This is the story of the name behind the blog. It also highlights the fact that I do, in fact, have the coolest grandmother in the world.
When I was 14 years old, my grandmother (whom we call Nanny) was living in Florence, Italy while writing a book. I don’t know whose idea it was, or how we got so lucky, but during Thanksgiving break of my 9th grade year, my sister and I found ourselves on a plane to Italy to visit her. It was the first time we traveled without an adult, and the first time we went out of the country. It was the most eye opening and spectacular trip. Nanny has always told us that if we learned a language she would take us to the country where the language is spoken. During my Junior year of high school, I was in my third year of French. So, Nanny had the idea to take us to Paris. She also took our cousins, Thomas and Danielle, on this trip. After that, Nanny took us all to a different country every year. Believe me, these amazing opportunities we were given were not wasted on us. Each trip, we grew closer as a family and our minds expanded exponentially. I will never not be grateful for these experiences. It should be noted that these trips were taken during our formative years. We all experienced the world in different ways, and it happened 10 years ago. This is the story of getting delightfully lost how I remember it.
Often times on our trips, Nanny would give us recommendations of things to do and see that day and send us on our way. We were ecstatic at the freedom. We could eat what we wanted, do what we wanted, see what we wanted. Recently, I was reminiscing with my sister about our first trip (the one to Florence). We noted that we made it a point to eat gelato every. single. day. Nothing could stop us! On these Nanny trips, the world was ours. We would spend the day exploring museums or wandering around whatever new city we were in, and then we would meet up with Nanny to go out to dinner. The story of delightfully lost took place in Athens, Greece. After a long day of sightseeing in the searing sun with my cousins and sister, we met up with Nanny at the hotel to go to dinner. Nanny was leading the way, and we were off.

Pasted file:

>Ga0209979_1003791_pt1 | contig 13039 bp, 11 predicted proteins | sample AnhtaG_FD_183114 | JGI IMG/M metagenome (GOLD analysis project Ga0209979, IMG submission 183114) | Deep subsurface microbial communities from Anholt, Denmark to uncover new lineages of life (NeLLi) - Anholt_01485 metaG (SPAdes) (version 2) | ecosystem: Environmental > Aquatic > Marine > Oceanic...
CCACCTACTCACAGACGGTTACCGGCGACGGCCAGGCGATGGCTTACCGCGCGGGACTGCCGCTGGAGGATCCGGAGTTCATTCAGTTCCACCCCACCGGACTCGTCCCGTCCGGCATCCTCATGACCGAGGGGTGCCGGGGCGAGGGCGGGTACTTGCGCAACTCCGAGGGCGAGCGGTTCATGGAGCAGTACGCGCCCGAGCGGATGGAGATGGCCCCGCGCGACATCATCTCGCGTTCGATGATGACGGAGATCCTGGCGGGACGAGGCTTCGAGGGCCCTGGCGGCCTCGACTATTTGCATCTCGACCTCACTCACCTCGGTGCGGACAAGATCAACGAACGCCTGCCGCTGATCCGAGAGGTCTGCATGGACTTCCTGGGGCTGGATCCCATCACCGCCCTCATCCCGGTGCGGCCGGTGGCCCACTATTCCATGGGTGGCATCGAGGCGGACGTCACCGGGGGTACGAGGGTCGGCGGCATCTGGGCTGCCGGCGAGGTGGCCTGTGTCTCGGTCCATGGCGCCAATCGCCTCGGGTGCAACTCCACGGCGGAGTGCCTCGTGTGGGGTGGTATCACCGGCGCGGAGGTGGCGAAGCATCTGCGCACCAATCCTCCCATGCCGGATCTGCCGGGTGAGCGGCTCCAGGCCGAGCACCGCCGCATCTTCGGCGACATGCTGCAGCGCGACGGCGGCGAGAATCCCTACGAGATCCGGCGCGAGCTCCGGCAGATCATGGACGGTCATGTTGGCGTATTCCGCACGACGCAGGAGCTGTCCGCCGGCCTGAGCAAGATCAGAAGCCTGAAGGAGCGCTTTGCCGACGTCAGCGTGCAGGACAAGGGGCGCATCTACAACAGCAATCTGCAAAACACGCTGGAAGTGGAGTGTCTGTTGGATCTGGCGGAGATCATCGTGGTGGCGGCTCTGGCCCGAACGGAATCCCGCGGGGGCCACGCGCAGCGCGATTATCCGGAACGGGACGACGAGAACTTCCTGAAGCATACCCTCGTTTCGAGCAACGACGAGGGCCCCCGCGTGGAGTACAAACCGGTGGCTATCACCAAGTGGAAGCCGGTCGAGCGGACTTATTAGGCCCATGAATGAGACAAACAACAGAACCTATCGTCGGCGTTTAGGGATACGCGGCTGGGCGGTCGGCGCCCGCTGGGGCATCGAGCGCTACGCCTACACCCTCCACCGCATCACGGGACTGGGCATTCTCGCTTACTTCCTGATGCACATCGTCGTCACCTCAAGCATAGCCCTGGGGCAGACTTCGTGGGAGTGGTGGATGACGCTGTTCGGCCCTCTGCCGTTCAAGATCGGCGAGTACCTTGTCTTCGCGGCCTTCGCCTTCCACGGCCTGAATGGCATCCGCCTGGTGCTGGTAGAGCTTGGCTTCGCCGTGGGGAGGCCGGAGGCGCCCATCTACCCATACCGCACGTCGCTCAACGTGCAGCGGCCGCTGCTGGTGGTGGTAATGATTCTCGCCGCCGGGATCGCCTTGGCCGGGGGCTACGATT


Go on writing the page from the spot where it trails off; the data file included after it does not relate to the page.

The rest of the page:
Plans with Nanny usually yielded unexpected results. For example, on an earlier trip in Paris, she surprised my cousin Danielle and I with tickets to see Swan Lake. We were excited to see the graceful classic. When the show started, however, all of the dancers were men. I didn’t fully understand it until intermission when I leaned over to Nanny and asked “aren’t there usually female ballet dancers in Swan Lake too?” She laughed. Danielle and I laughed. We stayed until the end of the ballet and loved it. The surprise led to a myriad of conversations about the piece which might or might not have been a gay version on Swan Lake. It was better than I could have ever imagined.
We didn’t know where we were going for dinner this particular night in Athens, but Nanny was walking confidently, so we just followed her lead. We kept walking and walking. We kept making seemingly random turns, winding in and out of alleyways. We started to pass some shady characters. Nanny was still walking confidently, so we still followed. After what seemed like an hour (also like we should have already arrived at our destination) Nanny suddenly stopped and turned around to face us. “Anyone know where we are?” We didn’t. We were hungry, and quickly made a plan to duck into the next restaurant we found. We ordered our new favorite appetizer- tzatziki, and Nanny leaned in. “Sometimes,” she said slowly and simply “you find the best places when you’re delightfully lost.”
Dinner was actually not the best, if I remember correctly. (However, the best dinner I have ever had in my life was on a Nanny trip, at a place she probably found while delightfully lost.) But the message still stands, and has stuck with me for all these years. Nanny seems to truly live by these words, seeing the beauty in what is around her every second. She doesn’t fear being lost, she revels in the adventure of it. With Nanny, we have probably been lost more times than we can count. It has led us to delicious roasted chestnuts, beautiful scenery, magnificent art, and people we never would have met otherwise. The lesson of becoming delightfully lost applies to both the short term and the long term. The simplicity and truth of this concept make me so grateful that it brings tears to my eyes. It takes away the fear of being lost, geographically, physically, even emotionally throughout life. It takes away the fear of the future when you are unsure of what that may be.